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Slaying bacteria with their own weapons

06/26/2014
A chemist at Washington University in St. Louis is studying siderophores, iron chelating molecules released by bacteria during an infection, with the thought of using them to design personalized antibiotic therapy that would avoid the rapid evolution of resistance that plagues antibiotic drug discovery. The siderophores, he thinks, can be ...

New drugs for bad bugs

03/05/2014
Washington University in St Louis chemist Timothy Wencewicz says we’ll stay ahead of antibiotic resistance only if we find drugs with new scaffolds, or core chemical structures. One promising candidate, an antibiotic made by a bacterium than infects plants, caught his attention because it contains an “enchanted ring,” the beta-lactam ...

Microbes buy low and sell high

01/15/2014
Single-celled organisms have been shown to avoid bad trading partners, build local business ties, diversify or specialize in a particular commodity, save for a rainy day, eliminate the competition and otherwise behave in ways that seem to follow market-based principles.The question, a team of scientists ask, is which, if any, ...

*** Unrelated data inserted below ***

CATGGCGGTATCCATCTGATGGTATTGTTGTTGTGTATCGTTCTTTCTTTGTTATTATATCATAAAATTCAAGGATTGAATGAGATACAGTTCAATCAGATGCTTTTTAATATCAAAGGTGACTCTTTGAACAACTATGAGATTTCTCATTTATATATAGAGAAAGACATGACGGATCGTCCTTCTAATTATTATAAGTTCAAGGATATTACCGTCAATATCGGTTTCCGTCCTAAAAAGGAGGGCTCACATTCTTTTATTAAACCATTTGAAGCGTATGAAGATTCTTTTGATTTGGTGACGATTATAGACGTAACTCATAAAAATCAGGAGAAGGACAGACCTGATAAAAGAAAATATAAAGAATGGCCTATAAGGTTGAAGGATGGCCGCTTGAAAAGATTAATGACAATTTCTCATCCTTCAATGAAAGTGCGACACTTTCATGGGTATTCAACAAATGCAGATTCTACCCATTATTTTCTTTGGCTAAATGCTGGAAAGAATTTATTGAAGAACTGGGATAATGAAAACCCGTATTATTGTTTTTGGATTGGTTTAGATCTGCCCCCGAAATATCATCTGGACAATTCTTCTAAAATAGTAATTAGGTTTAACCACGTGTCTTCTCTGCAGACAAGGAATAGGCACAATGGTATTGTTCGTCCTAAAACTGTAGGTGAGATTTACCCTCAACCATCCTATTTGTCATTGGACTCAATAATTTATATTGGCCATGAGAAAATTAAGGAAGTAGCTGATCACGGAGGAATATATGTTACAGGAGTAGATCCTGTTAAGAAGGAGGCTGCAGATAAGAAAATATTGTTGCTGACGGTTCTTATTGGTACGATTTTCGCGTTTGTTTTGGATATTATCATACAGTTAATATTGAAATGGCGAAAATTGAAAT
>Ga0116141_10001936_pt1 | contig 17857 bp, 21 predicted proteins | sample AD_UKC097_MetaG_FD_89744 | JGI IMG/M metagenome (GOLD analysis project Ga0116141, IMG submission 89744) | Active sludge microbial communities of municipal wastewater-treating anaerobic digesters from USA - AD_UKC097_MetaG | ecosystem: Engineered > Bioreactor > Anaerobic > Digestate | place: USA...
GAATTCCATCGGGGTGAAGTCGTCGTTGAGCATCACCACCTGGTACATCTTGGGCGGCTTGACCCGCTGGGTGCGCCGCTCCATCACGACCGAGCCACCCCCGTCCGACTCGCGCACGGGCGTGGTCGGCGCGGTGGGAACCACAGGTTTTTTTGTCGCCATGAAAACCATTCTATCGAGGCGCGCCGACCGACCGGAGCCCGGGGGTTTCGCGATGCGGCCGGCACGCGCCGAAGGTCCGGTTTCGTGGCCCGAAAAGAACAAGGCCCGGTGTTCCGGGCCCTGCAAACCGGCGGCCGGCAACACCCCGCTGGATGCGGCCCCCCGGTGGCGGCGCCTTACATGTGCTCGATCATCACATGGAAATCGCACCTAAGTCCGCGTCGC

Model Organism gone wild

09/13/2013
Some wild clones of social amoebas farm the bacteria they eat, but this is a losing strategy if nonfarming amoebas can steal the farmers’ crops. To make the strategy work, the farmers also carry bacteria that secrete chemicals that poison free riders. The work suggest farming is complex evolutionary adaptation ...

Protein that delays cell division in bacteria may lead to idenfication of new antibiotics

08/12/2013
Bacteria adjust to wide fluctuations in food supply by controlling how big they get and how often they divide. Scientists at Washington University in St. Louis have just worked out the control system E. coli use to delay division so they can bulk up when food suddently becomes abundant. What ...

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